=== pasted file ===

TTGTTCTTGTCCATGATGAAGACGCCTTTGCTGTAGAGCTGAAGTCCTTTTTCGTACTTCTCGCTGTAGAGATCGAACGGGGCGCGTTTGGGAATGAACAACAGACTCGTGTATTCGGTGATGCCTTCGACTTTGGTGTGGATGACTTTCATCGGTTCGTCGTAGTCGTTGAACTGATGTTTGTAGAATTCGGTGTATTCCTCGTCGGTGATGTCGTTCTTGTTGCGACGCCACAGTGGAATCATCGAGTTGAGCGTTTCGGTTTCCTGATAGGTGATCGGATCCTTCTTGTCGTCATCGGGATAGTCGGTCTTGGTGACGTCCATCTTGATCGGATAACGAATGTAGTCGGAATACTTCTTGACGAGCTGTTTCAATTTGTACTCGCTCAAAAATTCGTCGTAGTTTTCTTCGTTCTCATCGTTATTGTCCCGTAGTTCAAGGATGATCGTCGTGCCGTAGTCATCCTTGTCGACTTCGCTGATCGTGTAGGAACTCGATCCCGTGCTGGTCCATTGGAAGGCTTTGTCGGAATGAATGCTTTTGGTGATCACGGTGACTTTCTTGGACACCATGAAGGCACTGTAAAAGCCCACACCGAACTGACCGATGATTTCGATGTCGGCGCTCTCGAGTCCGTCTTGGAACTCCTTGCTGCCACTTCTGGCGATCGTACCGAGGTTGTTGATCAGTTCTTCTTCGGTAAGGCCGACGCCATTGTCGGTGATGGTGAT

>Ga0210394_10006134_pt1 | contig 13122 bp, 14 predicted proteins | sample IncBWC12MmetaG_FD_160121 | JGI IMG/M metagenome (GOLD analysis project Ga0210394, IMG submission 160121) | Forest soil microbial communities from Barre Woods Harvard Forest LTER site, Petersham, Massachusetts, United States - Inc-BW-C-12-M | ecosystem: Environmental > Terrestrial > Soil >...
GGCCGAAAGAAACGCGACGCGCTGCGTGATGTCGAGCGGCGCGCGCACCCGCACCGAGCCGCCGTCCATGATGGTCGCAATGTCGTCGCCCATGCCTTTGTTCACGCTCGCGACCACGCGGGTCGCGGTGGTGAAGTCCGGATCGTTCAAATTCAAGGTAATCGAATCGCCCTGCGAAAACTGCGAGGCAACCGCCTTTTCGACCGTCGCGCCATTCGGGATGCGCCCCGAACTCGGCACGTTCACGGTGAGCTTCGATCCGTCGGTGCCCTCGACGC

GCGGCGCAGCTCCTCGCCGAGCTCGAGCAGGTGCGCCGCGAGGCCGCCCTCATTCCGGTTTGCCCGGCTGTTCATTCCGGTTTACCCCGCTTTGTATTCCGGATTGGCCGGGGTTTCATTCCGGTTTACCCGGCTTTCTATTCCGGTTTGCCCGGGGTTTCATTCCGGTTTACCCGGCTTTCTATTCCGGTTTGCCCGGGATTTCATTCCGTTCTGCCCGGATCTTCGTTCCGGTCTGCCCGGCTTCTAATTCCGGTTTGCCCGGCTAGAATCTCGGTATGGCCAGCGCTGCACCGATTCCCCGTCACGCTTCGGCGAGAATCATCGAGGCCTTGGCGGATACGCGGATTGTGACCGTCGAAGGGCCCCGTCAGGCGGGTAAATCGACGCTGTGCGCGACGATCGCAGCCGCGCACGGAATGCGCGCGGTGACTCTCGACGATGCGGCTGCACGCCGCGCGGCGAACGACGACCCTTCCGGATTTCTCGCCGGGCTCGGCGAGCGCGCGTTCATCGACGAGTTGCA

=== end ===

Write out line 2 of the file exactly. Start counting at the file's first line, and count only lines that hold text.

>Ga0210394_10006134_pt1 | contig 13122 bp, 14 predicted proteins | sample IncBWC12MmetaG_FD_160121 | JGI IMG/M metagenome (GOLD analysis project Ga0210394, IMG submission 160121) | Forest soil microbial communities from Barre Woods Harvard Forest LTER site, Petersham, Massachusetts, United States - Inc-BW-C-12-M | ecosystem: Environmental > Terrestrial > Soil >...